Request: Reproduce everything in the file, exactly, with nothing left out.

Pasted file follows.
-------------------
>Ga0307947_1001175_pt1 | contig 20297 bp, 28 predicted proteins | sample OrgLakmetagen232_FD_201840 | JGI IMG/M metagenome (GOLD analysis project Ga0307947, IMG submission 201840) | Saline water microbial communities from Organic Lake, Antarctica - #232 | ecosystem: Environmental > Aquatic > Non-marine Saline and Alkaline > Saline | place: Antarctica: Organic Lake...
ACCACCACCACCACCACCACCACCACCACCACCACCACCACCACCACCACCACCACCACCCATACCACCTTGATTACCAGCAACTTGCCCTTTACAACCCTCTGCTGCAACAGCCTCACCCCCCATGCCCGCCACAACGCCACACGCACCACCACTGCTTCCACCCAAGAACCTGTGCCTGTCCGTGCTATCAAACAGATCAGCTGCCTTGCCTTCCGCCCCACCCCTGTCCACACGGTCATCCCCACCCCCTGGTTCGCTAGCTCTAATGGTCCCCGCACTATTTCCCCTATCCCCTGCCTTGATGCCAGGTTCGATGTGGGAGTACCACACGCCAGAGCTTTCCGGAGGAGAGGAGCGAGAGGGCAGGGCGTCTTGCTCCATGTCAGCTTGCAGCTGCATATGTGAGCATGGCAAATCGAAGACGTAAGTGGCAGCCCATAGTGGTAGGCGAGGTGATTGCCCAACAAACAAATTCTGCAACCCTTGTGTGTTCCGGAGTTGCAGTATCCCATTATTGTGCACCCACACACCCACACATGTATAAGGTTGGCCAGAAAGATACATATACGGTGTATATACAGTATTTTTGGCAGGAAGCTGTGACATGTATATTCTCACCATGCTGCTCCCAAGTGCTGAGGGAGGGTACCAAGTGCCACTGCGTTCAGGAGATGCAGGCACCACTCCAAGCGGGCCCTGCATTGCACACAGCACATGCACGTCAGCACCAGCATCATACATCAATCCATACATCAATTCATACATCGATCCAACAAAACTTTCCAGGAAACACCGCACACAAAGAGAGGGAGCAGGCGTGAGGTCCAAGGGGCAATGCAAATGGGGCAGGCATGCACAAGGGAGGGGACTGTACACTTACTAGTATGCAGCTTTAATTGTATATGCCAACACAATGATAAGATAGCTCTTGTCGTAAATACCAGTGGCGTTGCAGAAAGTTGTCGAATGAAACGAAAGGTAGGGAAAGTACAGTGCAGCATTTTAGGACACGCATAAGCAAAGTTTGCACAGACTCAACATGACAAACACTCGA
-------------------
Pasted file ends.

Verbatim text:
>Ga0307947_1001175_pt1 | contig 20297 bp, 28 predicted proteins | sample OrgLakmetagen232_FD_201840 | JGI IMG/M metagenome (GOLD analysis project Ga0307947, IMG submission 201840) | Saline water microbial communities from Organic Lake, Antarctica - #232 | ecosystem: Environmental > Aquatic > Non-marine Saline and Alkaline > Saline | place: Antarctica: Organic Lake...
ACCACCACCACCACCACCACCACCACCACCACCACCACCACCACCACCACCACCACCACCCATACCACCTTGATTACCAGCAACTTGCCCTTTACAACCCTCTGCTGCAACAGCCTCACCCCCCATGCCCGCCACAACGCCACACGCACCACCACTGCTTCCACCCAAGAACCTGTGCCTGTCCGTGCTATCAAACAGATCAGCTGCCTTGCCTTCCGCCCCACCCCTGTCCACACGGTCATCCCCACCCCCTGGTTCGCTAGCTCTAATGGTCCCCGCACTATTTCCCCTATCCCCTGCCTTGATGCCAGGTTCGATGTGGGAGTACCACACGCCAGAGCTTTCCGGAGGAGAGGAGCGAGAGGGCAGGGCGTCTTGCTCCATGTCAGCTTGCAGCTGCATATGTGAGCATGGCAAATCGAAGACGTAAGTGGCAGCCCATAGTGGTAGGCGAGGTGATTGCCCAACAAACAAATTCTGCAACCCTTGTGTGTTCCGGAGTTGCAGTATCCCATTATTGTGCACCCACACACCCACACATGTATAAGGTTGGCCAGAAAGATACATATACGGTGTATATACAGTATTTTTGGCAGGAAGCTGTGACATGTATATTCTCACCATGCTGCTCCCAAGTGCTGAGGGAGGGTACCAAGTGCCACTGCGTTCAGGAGATGCAGGCACCACTCCAAGCGGGCCCTGCATTGCACACAGCACATGCACGTCAGCACCAGCATCATACATCAATCCATACATCAATTCATACATCGATCCAACAAAACTTTCCAGGAAACACCGCACACAAAGAGAGGGAGCAGGCGTGAGGTCCAAGGGGCAATGCAAATGGGGCAGGCATGCACAAGGGAGGGGACTGTACACTTACTAGTATGCAGCTTTAATTGTATATGCCAACACAATGATAAGATAGCTCTTGTCGTAAATACCAGTGGCGTTGCAGAAAGTTGTCGAATGAAACGAAAGGTAGGGAAAGTACAGTGCAGCATTTTAGGACACGCATAAGCAAAGTTTGCACAGACTCAACATGACAAACACTCGA